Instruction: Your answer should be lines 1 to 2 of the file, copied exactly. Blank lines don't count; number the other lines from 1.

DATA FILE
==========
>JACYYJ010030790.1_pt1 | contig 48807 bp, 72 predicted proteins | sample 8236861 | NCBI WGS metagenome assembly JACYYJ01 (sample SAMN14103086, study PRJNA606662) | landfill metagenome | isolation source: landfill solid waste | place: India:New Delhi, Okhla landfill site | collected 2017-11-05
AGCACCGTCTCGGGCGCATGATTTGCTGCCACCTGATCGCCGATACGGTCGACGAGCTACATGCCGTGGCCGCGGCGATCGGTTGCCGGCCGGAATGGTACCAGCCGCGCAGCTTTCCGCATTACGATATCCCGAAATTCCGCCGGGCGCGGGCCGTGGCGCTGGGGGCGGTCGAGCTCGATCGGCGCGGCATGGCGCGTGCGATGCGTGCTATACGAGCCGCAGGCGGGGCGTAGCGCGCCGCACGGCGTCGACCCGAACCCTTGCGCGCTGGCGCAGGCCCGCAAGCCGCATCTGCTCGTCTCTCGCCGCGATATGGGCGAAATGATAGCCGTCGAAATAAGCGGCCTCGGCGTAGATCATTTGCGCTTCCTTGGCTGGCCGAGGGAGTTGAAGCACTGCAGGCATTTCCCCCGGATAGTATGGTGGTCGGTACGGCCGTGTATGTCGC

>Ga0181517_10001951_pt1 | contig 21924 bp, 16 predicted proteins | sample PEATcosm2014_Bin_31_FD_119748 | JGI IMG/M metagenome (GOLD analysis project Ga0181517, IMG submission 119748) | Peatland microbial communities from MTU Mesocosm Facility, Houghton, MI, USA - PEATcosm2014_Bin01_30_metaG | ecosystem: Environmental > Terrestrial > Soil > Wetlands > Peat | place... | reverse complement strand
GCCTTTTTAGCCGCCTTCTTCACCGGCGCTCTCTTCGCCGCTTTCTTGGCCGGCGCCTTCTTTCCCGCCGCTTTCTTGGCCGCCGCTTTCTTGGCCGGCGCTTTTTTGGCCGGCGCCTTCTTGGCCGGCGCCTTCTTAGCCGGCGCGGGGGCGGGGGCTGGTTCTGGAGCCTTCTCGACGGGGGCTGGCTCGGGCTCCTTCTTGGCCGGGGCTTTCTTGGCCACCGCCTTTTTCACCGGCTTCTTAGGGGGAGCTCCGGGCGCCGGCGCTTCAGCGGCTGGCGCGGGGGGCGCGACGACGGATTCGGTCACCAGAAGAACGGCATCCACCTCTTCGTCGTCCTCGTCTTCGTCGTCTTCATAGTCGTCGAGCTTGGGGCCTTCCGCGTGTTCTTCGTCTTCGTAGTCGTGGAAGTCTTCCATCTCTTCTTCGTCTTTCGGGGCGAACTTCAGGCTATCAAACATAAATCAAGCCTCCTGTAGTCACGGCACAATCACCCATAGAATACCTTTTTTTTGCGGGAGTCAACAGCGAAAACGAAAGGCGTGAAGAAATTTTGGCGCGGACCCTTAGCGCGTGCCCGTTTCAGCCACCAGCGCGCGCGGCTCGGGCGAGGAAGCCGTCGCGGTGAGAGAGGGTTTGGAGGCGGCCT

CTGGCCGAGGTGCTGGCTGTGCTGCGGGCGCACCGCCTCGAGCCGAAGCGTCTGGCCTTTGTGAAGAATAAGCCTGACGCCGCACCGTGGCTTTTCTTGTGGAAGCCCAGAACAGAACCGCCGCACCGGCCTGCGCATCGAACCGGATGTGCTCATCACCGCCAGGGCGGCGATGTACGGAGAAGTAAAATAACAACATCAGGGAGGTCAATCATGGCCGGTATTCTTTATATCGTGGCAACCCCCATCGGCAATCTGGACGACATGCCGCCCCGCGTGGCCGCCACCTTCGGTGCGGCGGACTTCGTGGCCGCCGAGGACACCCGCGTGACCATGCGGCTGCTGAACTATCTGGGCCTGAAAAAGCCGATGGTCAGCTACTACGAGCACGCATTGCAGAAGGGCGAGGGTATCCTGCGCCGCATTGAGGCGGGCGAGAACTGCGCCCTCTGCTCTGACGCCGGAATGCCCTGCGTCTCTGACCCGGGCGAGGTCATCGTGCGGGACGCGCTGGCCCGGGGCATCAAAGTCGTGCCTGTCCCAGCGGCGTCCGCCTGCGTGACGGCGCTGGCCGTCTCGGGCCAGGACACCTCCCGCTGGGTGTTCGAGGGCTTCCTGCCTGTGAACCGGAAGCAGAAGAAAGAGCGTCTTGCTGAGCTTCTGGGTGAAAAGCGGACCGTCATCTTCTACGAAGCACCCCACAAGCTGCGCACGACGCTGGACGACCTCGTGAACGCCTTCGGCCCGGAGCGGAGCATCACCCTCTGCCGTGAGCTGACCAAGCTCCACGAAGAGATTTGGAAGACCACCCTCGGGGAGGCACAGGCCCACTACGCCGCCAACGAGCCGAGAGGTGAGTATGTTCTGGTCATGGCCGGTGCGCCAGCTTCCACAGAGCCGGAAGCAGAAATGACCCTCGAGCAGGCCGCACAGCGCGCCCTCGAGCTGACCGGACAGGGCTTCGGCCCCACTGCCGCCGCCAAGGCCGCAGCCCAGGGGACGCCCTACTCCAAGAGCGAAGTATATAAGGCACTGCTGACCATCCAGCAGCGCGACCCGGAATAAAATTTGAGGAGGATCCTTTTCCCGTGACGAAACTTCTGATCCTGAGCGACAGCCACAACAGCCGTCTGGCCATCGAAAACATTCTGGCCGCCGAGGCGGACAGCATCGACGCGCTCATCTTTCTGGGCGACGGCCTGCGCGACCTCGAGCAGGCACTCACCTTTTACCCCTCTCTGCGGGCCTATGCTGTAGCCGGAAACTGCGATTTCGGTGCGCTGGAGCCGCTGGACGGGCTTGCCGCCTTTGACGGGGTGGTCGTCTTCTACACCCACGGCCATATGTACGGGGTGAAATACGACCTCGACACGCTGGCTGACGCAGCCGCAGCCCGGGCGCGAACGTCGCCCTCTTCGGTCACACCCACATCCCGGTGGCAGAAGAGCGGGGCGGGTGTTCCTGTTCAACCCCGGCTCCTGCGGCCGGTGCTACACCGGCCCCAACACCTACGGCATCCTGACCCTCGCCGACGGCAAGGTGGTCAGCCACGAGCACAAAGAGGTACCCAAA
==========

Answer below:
>JACYYJ010030790.1_pt1 | contig 48807 bp, 72 predicted proteins | sample 8236861 | NCBI WGS metagenome assembly JACYYJ01 (sample SAMN14103086, study PRJNA606662) | landfill metagenome | isolation source: landfill solid waste | place: India:New Delhi, Okhla landfill site | collected 2017-11-05
AGCACCGTCTCGGGCGCATGATTTGCTGCCACCTGATCGCCGATACGGTCGACGAGCTACATGCCGTGGCCGCGGCGATCGGTTGCCGGCCGGAATGGTACCAGCCGCGCAGCTTTCCGCATTACGATATCCCGAAATTCCGCCGGGCGCGGGCCGTGGCGCTGGGGGCGGTCGAGCTCGATCGGCGCGGCATGGCGCGTGCGATGCGTGCTATACGAGCCGCAGGCGGGGCGTAGCGCGCCGCACGGCGTCGACCCGAACCCTTGCGCGCTGGCGCAGGCCCGCAAGCCGCATCTGCTCGTCTCTCGCCGCGATATGGGCGAAATGATAGCCGTCGAAATAAGCGGCCTCGGCGTAGATCATTTGCGCTTCCTTGGCTGGCCGAGGGAGTTGAAGCACTGCAGGCATTTCCCCCGGATAGTATGGTGGTCGGTACGGCCGTGTATGTCGC